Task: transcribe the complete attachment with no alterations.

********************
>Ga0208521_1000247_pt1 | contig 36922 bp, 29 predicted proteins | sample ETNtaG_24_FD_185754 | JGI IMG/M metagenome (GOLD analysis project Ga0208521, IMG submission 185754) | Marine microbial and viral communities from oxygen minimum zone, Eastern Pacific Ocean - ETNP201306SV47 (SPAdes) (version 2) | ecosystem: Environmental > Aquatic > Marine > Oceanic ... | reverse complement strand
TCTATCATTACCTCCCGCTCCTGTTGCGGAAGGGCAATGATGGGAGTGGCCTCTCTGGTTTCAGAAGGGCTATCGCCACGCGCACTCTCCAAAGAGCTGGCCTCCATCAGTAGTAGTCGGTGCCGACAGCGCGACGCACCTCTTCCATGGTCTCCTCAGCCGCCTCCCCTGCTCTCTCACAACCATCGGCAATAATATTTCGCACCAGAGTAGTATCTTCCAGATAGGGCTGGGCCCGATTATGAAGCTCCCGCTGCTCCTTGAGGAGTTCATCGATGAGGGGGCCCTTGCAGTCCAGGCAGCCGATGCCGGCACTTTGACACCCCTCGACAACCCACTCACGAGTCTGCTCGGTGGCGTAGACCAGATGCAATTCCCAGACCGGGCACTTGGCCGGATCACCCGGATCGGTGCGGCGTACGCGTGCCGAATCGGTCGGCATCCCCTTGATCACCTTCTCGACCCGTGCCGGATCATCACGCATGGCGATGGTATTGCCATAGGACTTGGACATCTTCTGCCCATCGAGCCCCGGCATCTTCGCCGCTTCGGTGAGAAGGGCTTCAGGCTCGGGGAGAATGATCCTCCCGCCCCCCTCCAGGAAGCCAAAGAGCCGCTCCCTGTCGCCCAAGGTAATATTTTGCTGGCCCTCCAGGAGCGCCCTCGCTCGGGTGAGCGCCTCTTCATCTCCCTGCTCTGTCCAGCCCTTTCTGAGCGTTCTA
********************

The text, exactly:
>Ga0208521_1000247_pt1 | contig 36922 bp, 29 predicted proteins | sample ETNtaG_24_FD_185754 | JGI IMG/M metagenome (GOLD analysis project Ga0208521, IMG submission 185754) | Marine microbial and viral communities from oxygen minimum zone, Eastern Pacific Ocean - ETNP201306SV47 (SPAdes) (version 2) | ecosystem: Environmental > Aquatic > Marine > Oceanic ... | reverse complement strand
TCTATCATTACCTCCCGCTCCTGTTGCGGAAGGGCAATGATGGGAGTGGCCTCTCTGGTTTCAGAAGGGCTATCGCCACGCGCACTCTCCAAAGAGCTGGCCTCCATCAGTAGTAGTCGGTGCCGACAGCGCGACGCACCTCTTCCATGGTCTCCTCAGCCGCCTCCCCTGCTCTCTCACAACCATCGGCAATAATATTTCGCACCAGAGTAGTATCTTCCAGATAGGGCTGGGCCCGATTATGAAGCTCCCGCTGCTCCTTGAGGAGTTCATCGATGAGGGGGCCCTTGCAGTCCAGGCAGCCGATGCCGGCACTTTGACACCCCTCGACAACCCACTCACGAGTCTGCTCGGTGGCGTAGACCAGATGCAATTCCCAGACCGGGCACTTGGCCGGATCACCCGGATCGGTGCGGCGTACGCGTGCCGAATCGGTCGGCATCCCCTTGATCACCTTCTCGACCCGTGCCGGATCATCACGCATGGCGATGGTATTGCCATAGGACTTGGACATCTTCTGCCCATCGAGCCCCGGCATCTTCGCCGCTTCGGTGAGAAGGGCTTCAGGCTCGGGGAGAATGATCCTCCCGCCCCCCTCCAGGAAGCCAAAGAGCCGCTCCCTGTCGCCCAAGGTAATATTTTGCTGGCCCTCCAGGAGCGCCCTCGCTCGGGTGAGCGCCTCTTCATCTCCCTGCTCTGTCCAGCCCTTTCTGAGCGTTCTA